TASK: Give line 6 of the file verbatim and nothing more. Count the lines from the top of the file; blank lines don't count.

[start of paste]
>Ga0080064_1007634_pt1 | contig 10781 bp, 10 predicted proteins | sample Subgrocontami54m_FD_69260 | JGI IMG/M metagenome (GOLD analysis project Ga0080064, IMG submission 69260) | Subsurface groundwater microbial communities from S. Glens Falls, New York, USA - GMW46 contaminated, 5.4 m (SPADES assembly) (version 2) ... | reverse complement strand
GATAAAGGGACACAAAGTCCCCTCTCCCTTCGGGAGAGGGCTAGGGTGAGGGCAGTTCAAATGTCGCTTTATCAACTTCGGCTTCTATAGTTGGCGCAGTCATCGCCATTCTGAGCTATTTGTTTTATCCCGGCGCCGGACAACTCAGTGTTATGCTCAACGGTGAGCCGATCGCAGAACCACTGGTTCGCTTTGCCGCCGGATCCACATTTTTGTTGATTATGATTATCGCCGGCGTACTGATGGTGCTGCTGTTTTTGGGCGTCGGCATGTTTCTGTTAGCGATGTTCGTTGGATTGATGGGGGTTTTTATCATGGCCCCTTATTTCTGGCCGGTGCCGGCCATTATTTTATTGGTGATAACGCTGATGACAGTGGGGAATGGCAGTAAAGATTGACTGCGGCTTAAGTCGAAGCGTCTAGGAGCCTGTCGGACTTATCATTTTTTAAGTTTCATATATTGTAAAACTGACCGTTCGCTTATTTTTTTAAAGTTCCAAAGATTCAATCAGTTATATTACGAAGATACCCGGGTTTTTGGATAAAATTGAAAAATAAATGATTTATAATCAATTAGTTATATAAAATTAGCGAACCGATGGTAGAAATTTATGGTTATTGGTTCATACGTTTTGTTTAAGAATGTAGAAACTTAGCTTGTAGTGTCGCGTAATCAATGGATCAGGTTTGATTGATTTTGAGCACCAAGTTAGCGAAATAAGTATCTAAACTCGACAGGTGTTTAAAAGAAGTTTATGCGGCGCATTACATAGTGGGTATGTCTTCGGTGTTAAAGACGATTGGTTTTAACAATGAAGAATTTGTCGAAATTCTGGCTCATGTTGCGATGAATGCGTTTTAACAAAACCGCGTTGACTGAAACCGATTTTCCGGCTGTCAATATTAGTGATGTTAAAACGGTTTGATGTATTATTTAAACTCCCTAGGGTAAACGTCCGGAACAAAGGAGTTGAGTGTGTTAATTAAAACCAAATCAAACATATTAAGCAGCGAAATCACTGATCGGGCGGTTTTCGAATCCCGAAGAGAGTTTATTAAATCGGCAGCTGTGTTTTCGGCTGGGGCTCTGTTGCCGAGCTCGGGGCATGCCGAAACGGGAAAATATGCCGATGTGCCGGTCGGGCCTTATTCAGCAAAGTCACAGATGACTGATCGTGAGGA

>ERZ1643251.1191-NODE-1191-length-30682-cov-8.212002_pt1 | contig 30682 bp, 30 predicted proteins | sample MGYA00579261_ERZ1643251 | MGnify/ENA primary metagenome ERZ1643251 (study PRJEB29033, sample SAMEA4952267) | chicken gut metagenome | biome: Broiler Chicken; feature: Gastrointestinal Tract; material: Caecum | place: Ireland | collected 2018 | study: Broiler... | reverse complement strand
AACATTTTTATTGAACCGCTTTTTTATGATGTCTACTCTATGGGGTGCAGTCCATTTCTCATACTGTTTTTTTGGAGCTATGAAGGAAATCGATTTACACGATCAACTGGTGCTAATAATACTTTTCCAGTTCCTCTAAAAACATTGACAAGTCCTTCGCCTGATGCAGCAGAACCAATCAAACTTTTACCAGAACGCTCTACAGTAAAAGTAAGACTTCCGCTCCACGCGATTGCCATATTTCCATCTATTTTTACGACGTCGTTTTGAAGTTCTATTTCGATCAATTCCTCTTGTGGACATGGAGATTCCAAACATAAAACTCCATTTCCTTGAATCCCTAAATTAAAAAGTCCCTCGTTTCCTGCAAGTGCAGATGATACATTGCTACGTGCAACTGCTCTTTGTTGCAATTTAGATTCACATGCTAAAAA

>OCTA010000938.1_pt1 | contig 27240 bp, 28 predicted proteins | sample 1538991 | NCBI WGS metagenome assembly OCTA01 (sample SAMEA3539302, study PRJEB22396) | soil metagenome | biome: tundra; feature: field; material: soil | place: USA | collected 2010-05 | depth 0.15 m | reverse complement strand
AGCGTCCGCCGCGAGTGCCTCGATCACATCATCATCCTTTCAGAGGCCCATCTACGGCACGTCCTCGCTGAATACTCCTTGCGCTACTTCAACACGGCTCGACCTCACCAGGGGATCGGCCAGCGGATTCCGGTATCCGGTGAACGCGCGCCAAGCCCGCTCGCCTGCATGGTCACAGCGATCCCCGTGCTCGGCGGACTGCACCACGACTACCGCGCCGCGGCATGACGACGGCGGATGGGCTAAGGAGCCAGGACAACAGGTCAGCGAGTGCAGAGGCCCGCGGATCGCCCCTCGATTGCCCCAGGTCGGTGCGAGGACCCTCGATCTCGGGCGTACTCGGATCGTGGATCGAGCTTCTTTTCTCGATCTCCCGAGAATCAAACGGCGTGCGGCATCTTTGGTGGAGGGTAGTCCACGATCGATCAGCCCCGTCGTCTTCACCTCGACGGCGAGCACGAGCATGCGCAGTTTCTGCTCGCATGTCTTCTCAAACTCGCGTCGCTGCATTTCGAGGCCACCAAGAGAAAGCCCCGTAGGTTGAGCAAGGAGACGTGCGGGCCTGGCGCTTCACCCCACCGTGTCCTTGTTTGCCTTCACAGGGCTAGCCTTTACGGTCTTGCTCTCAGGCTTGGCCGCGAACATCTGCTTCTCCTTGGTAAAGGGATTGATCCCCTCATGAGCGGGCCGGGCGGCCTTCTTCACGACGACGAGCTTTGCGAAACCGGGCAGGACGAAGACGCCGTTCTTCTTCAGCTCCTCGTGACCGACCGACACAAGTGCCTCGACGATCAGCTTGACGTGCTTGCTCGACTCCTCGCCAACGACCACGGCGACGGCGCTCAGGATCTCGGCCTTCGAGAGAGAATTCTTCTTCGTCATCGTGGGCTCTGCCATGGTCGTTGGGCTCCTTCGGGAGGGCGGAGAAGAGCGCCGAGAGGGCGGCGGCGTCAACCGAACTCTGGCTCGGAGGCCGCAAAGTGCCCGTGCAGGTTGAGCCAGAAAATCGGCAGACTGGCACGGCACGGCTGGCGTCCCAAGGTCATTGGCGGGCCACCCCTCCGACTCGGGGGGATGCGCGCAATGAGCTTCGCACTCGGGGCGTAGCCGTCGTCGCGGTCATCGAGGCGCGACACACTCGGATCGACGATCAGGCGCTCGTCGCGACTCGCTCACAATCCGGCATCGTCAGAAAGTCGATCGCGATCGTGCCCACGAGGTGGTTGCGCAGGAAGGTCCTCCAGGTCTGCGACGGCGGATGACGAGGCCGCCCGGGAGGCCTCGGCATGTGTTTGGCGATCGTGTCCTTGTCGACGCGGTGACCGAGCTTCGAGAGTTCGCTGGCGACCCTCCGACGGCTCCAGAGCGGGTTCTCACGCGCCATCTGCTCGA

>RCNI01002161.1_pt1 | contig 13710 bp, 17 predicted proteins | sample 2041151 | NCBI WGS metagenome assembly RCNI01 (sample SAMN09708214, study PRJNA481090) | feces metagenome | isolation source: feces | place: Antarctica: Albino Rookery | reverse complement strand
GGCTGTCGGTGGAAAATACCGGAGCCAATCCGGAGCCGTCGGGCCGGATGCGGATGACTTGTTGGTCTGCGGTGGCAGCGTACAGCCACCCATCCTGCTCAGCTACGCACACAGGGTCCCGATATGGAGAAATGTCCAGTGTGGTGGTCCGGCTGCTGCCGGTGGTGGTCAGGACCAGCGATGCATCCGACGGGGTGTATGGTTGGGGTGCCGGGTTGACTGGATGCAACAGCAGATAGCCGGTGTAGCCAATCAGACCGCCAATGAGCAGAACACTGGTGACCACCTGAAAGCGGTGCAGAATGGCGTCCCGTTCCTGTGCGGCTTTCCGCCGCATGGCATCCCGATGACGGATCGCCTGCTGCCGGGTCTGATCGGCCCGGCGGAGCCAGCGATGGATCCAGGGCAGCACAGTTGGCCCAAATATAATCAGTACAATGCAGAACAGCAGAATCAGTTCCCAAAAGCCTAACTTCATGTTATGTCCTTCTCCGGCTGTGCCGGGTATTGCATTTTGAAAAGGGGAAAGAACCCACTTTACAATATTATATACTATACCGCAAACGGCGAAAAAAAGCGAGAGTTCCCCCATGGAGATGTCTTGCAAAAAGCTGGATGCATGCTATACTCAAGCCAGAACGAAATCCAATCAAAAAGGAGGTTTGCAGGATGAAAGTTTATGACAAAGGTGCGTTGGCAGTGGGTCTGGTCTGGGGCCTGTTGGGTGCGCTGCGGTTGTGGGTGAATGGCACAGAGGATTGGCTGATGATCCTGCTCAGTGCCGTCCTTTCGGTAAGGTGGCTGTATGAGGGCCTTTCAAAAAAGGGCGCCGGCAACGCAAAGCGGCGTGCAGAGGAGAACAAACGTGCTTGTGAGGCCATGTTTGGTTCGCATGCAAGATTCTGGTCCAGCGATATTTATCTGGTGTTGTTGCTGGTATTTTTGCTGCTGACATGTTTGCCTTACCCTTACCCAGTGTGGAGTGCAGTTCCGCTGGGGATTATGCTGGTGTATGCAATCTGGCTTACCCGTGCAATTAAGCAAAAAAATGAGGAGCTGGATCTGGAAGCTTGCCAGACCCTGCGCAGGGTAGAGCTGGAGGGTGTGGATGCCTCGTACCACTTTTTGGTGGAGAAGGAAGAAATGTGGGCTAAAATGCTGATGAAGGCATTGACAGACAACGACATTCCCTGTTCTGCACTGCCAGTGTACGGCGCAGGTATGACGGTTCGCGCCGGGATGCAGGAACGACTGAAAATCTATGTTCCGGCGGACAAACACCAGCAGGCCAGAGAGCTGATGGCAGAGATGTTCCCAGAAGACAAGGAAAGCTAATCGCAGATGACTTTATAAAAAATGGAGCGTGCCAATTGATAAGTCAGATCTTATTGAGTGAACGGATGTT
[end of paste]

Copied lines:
AGCGTCCGCCGCGAGTGCCTCGATCACATCATCATCCTTTCAGAGGCCCATCTACGGCACGTCCTCGCTGAATACTCCTTGCGCTACTTCAACACGGCTCGACCTCACCAGGGGATCGGCCAGCGGATTCCGGTATCCGGTGAACGCGCGCCAAGCCCGCTCGCCTGCATGGTCACAGCGATCCCCGTGCTCGGCGGACTGCACCACGACTACCGCGCCGCGGCATGACGACGGCGGATGGGCTAAGGAGCCAGGACAACAGGTCAGCGAGTGCAGAGGCCCGCGGATCGCCCCTCGATTGCCCCAGGTCGGTGCGAGGACCCTCGATCTCGGGCGTACTCGGATCGTGGATCGAGCTTCTTTTCTCGATCTCCCGAGAATCAAACGGCGTGCGGCATCTTTGGTGGAGGGTAGTCCACGATCGATCAGCCCCGTCGTCTTCACCTCGACGGCGAGCACGAGCATGCGCAGTTTCTGCTCGCATGTCTTCTCAAACTCGCGTCGCTGCATTTCGAGGCCACCAAGAGAAAGCCCCGTAGGTTGAGCAAGGAGACGTGCGGGCCTGGCGCTTCACCCCACCGTGTCCTTGTTTGCCTTCACAGGGCTAGCCTTTACGGTCTTGCTCTCAGGCTTGGCCGCGAACATCTGCTTCTCCTTGGTAAAGGGATTGATCCCCTCATGAGCGGGCCGGGCGGCCTTCTTCACGACGACGAGCTTTGCGAAACCGGGCAGGACGAAGACGCCGTTCTTCTTCAGCTCCTCGTGACCGACCGACACAAGTGCCTCGACGATCAGCTTGACGTGCTTGCTCGACTCCTCGCCAACGACCACGGCGACGGCGCTCAGGATCTCGGCCTTCGAGAGAGAATTCTTCTTCGTCATCGTGGGCTCTGCCATGGTCGTTGGGCTCCTTCGGGAGGGCGGAGAAGAGCGCCGAGAGGGCGGCGGCGTCAACCGAACTCTGGCTCGGAGGCCGCAAAGTGCCCGTGCAGGTTGAGCCAGAAAATCGGCAGACTGGCACGGCACGGCTGGCGTCCCAAGGTCATTGGCGGGCCACCCCTCCGACTCGGGGGGATGCGCGCAATGAGCTTCGCACTCGGGGCGTAGCCGTCGTCGCGGTCATCGAGGCGCGACACACTCGGATCGACGATCAGGCGCTCGTCGCGACTCGCTCACAATCCGGCATCGTCAGAAAGTCGATCGCGATCGTGCCCACGAGGTGGTTGCGCAGGAAGGTCCTCCAGGTCTGCGACGGCGGATGACGAGGCCGCCCGGGAGGCCTCGGCATGTGTTTGGCGATCGTGTCCTTGTCGACGCGGTGACCGAGCTTCGAGAGTTCGCTGGCGACCCTCCGACGGCTCCAGAGCGGGTTCTCACGCGCCATCTGCTCGA